According to the report, The Evolution of New Account Fraud, produced by Javelin Strategy & Research, NAF tactics have shifted with the growing popularity of online accounts and payments. In addition, NAF continues to use more sophisticated identity fraud tactics, including synthetic identities and complete impersonations.
“New account fraud has become the most expensive form of identity fraud for businesses and consumers alike,” Kyle Marchini, senior analyst, fraud management at Javelin Strategy & Research, said in an emailed press release. “Fraudsters have found new and unique ways to bypass the biographical traps set up by organizations, rendering certain validation practices too weak to solely rely upon for protection. Fraud has also migrated, finding less conventional targets, such as loan products, as prime NAF candidates.
New Account Fraud
In fact, NAF hit its second highest level ever, affecting 3.2 million consumers in 2018. One factor contributing to the rise is the mobile phone. The report noted that “for fraudsters, new mobile devices are cheap and new service accounts are easy to obtain. This has made them especially cost-effective tools for committing new account fraud as banks, issuers, and increasingly lenders are not only extending prospective customers the ability to apply online and using mobile apps, but they are relying on increasingly unreliable data from mobile network operators to prevent fraud during account opening.”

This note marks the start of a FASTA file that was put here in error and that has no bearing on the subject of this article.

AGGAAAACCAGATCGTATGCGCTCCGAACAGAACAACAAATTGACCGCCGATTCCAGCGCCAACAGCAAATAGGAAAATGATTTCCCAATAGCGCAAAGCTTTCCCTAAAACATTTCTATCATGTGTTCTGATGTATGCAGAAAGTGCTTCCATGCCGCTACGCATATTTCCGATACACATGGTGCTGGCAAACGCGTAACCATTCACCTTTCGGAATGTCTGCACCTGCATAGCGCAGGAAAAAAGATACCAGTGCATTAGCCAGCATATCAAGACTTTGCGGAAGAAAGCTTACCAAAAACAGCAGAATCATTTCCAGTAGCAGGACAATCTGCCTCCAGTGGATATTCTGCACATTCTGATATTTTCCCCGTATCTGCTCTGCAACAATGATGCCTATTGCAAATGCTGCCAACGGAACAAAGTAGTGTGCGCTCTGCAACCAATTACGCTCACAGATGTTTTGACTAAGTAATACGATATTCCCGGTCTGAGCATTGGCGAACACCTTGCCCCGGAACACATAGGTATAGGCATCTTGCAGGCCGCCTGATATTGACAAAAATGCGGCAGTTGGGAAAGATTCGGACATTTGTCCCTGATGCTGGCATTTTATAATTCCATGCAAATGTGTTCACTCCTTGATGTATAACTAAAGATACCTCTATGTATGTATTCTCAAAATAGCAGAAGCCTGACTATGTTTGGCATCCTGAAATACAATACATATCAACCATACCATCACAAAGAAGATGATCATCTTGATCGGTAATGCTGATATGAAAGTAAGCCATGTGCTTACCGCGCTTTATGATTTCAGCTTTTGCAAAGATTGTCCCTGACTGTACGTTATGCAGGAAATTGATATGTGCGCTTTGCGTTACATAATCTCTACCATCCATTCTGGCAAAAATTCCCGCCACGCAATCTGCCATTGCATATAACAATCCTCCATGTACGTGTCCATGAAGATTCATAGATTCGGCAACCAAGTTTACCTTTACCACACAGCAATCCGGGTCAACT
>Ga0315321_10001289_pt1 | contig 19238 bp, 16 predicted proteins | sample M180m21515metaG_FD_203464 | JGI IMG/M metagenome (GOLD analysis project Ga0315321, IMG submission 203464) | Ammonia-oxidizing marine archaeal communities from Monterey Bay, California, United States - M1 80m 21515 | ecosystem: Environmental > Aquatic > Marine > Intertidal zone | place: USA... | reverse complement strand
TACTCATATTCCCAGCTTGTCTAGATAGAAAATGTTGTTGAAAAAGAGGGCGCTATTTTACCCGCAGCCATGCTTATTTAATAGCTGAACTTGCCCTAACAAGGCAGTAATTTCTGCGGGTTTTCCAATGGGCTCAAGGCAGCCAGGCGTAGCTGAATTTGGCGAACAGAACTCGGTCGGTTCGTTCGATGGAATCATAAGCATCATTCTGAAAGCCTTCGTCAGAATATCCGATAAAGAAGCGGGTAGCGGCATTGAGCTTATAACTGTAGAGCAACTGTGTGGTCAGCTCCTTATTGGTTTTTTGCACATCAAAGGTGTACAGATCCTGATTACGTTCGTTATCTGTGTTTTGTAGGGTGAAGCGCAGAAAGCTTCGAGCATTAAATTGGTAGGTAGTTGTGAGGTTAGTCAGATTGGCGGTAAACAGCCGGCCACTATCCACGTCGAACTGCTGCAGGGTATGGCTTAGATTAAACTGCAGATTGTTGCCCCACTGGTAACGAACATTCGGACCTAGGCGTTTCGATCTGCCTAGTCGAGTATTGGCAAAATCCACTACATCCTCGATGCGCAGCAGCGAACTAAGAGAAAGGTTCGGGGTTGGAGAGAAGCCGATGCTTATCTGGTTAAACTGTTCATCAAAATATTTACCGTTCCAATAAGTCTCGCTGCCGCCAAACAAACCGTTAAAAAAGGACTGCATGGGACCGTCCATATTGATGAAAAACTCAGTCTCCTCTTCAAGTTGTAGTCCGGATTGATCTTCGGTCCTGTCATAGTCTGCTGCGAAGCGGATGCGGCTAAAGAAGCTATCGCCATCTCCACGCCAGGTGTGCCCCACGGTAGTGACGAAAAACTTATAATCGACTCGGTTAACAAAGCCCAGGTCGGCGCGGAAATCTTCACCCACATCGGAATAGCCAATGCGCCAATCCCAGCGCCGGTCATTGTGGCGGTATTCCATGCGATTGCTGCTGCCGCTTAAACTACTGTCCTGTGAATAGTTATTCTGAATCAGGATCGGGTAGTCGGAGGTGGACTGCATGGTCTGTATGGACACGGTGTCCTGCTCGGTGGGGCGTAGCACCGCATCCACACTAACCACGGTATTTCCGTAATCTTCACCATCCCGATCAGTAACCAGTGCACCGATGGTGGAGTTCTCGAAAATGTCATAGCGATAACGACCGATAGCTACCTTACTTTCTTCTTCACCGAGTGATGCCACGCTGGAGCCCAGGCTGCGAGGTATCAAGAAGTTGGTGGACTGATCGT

And there has also been a rise in familiar fraud, which is where a fraudster personally knows the victim, whether it’s a family member, friend or caretaker.
“GIACT has been closely monitoring the evolution of all types of account-related fraud, including NAF,” said David Barnhardt, executive vice president of product at GIACT. “It’s important that any business processing payments, offerings loans, or exchanging goods and services, rethink and strengthen how they validate their customers’ identities. Enhanced identity proofing throughout the customer lifecycle — from enrollment, payment to a change event — should be applied if fraud is to be challenged.”
Moreover, if one wants to steal a lot of money, large enterprise-level transactions are the way to go because high-value wire transfers won’t stand out as unusual by themselves.
“There are certain companies where it would not be uncommon to see $100 million in wires between two entities,” Barnhardt explained. “What people often don’t understand about the wire is that a lot of money moves through there. A $29 million transaction is large, but it is also a very normal transaction for a lot of very large companies.”
A space where many high-value transactions happen between parties, with a limited ability to authenticate each other, is an unsurprisingly popular target for fraudsters. While that can be daunting, it’s not impossible to stop before the damage is done. In fact, he noted, GIACT has three steps that it advises every client to take, no matter what they do or how many transactions they make.
First, validate the email that made the request. Second, validate the payment account requested. Third, verify directly (or in-person, if at all possible) that they are actually making this request.